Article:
Interest in, and subsequent use of, passive radio frequency identification (RFID) in the retail supply chain has grown rapidly in the past few years. Several major retailers have launched RFID initiatives, with Wal-Mart leading the way both in the number of deployments (stores and distribution centers) and the number of suppliers involved. At this early stage of adoption, one nagging question for retailers and suppliers is: what is the business case for RFID? In examining this question, a potential area for improvement is the number of products out of stock on the shelves. Any reduction in out of stocks provides benefits for the retailer, the supplier, and the consumer.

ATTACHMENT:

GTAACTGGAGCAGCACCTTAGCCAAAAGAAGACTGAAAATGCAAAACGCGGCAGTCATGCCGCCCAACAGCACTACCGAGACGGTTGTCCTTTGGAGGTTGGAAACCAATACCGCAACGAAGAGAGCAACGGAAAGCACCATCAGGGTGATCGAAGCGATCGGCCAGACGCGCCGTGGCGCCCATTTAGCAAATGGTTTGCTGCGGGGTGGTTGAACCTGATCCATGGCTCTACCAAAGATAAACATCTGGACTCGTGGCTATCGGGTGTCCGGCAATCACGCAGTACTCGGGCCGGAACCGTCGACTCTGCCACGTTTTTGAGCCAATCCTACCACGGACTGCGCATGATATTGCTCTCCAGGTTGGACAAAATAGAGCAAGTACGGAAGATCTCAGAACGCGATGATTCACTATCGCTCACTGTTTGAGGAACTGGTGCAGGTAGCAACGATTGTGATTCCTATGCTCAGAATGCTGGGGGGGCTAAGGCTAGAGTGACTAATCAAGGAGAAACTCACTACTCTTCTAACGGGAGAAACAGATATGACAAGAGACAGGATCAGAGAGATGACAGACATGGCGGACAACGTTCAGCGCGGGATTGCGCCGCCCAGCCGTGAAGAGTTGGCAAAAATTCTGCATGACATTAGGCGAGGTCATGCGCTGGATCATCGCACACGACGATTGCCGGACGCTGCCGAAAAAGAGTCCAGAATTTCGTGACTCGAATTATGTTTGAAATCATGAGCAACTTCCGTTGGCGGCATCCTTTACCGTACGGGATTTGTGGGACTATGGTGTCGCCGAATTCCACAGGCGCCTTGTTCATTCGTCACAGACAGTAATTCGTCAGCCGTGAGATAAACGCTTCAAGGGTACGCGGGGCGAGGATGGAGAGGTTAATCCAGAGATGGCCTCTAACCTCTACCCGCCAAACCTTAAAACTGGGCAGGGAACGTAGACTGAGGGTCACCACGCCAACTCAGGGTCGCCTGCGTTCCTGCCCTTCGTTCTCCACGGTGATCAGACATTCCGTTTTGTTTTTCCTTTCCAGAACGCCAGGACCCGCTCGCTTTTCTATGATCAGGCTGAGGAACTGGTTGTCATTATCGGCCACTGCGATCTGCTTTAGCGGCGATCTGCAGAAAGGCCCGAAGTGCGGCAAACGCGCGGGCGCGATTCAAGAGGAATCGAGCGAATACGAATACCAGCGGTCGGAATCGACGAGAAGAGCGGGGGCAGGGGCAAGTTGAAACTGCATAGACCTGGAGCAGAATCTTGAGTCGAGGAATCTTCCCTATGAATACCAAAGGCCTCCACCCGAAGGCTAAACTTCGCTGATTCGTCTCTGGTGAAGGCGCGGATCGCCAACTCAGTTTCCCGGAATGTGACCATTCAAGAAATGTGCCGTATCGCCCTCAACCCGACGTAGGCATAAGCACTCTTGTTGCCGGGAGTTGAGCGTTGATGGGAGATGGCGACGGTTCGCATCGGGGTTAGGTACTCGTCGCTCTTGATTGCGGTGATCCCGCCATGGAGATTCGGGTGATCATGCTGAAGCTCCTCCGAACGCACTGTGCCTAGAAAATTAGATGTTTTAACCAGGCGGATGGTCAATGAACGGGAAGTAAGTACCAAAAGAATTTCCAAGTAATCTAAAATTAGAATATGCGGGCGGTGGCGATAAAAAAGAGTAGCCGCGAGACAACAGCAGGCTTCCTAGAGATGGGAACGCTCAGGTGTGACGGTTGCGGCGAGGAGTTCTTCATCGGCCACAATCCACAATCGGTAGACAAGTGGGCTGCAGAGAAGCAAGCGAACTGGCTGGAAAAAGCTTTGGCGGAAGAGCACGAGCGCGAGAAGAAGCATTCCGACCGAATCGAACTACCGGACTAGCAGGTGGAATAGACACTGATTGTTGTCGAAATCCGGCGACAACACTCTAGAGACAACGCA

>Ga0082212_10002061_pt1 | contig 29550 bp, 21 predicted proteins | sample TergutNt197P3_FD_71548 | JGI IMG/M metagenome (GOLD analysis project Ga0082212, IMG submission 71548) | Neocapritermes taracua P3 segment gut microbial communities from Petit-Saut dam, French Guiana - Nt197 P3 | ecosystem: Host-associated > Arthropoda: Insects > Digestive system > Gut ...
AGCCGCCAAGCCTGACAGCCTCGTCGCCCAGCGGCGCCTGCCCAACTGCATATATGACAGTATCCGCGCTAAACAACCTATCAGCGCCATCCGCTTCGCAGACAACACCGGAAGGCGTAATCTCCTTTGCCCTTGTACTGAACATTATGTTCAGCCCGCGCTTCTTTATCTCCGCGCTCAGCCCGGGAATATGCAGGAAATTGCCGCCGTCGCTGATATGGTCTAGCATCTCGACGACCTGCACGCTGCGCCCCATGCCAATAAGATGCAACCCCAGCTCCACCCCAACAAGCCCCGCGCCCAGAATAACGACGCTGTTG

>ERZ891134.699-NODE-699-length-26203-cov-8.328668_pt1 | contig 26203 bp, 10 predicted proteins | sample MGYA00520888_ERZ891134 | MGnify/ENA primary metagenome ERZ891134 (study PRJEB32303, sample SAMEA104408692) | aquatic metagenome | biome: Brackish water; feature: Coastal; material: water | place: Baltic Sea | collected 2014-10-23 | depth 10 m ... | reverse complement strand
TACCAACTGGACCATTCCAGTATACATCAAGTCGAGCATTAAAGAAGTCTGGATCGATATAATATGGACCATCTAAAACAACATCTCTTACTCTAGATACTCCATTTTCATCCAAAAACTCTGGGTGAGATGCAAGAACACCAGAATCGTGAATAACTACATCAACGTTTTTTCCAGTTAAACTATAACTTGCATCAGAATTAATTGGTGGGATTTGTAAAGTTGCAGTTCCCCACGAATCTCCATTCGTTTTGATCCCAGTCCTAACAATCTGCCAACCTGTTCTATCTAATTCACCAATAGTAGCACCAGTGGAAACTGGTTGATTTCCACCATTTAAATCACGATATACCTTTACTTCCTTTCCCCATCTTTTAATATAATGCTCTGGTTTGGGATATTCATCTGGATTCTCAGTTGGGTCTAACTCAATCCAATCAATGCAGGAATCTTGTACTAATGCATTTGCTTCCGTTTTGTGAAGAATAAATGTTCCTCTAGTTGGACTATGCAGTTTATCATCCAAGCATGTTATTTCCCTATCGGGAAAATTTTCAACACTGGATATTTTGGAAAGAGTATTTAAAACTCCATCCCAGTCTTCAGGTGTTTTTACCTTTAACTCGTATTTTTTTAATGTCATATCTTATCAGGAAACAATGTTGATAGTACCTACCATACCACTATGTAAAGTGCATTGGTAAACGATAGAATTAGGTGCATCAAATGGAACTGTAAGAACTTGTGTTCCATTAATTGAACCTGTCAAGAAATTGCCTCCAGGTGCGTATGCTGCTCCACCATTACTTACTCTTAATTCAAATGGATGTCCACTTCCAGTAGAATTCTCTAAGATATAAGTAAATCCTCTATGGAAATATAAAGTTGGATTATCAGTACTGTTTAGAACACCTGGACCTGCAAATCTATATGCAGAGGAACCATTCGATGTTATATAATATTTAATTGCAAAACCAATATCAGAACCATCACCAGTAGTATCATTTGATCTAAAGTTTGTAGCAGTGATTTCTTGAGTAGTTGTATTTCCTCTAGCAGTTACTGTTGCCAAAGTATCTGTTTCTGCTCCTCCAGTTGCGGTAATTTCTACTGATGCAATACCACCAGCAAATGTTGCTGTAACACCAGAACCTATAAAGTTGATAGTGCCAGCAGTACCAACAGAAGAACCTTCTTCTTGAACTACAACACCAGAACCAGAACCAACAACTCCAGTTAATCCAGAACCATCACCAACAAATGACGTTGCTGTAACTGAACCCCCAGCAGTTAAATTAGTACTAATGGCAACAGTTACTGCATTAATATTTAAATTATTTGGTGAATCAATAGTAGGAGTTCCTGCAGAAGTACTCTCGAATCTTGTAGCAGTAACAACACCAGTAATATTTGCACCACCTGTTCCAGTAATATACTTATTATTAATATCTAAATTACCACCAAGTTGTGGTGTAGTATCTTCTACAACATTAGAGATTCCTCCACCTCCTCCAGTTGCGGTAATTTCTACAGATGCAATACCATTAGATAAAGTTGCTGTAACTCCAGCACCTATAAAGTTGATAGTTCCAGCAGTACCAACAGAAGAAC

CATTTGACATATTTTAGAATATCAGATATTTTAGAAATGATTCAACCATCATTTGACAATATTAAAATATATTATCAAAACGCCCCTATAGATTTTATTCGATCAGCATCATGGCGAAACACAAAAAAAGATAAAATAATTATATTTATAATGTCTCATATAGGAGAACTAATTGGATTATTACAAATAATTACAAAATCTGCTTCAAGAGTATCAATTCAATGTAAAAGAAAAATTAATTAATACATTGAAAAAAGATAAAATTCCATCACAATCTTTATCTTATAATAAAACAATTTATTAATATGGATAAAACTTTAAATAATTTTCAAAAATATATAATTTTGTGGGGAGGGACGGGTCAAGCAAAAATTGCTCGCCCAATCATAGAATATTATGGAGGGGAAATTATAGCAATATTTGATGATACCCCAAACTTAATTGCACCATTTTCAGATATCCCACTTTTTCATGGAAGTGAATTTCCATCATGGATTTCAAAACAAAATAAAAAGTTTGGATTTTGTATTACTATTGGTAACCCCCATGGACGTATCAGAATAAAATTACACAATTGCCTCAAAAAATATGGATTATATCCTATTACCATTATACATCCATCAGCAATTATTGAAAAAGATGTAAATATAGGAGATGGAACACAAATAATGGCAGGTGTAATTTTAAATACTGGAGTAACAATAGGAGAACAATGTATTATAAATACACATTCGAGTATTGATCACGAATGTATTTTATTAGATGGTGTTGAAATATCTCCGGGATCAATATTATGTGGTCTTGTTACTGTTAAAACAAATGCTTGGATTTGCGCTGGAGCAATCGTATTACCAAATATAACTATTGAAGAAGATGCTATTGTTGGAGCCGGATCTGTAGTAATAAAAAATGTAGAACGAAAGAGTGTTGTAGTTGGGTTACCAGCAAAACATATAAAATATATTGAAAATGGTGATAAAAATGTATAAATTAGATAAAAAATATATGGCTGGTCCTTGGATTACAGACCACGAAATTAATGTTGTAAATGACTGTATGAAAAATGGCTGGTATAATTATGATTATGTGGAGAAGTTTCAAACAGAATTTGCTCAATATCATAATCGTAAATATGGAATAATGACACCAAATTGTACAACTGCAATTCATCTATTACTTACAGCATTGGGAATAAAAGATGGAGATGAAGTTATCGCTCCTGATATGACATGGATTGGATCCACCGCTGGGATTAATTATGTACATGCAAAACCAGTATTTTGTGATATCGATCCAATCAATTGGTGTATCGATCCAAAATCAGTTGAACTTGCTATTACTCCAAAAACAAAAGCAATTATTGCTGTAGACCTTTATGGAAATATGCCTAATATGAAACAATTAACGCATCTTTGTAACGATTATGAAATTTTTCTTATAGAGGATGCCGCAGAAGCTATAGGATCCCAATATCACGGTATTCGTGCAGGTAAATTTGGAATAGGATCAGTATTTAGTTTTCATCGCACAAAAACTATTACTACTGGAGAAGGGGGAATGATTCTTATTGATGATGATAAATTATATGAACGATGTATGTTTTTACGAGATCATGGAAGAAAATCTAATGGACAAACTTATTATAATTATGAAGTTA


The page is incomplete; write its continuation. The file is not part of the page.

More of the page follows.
To explore the out-of-stock business case for RFID, Wal-Mart commissioned a study to measure the impact of the technology on out of stocks. For 29 weeks in 2005, out of stocks were examined daily in 24 Wal-Mart stores (12 RFID-enabled stores, 12 control stores) representing all store formats. The results of that study are presented in this article. They show that RFID makes a significant difference: within the test stores, out of stocks were reduced by 21% more than in the control stores, and in the test stores RFID-tagged items experienced fewer stock outs than non-tagged items.
Hardgrave, Bill C.; Langford, Simon; Waller, Matthew; and Miller, Robert
"Measuring the Impact of RFID on Out of Stocks at Wal-Mart,"
MIS Quarterly Executive: Vol. 7
, Article 4.
Available at: https://aisel.aisnet.org/misqe/vol7/iss4/4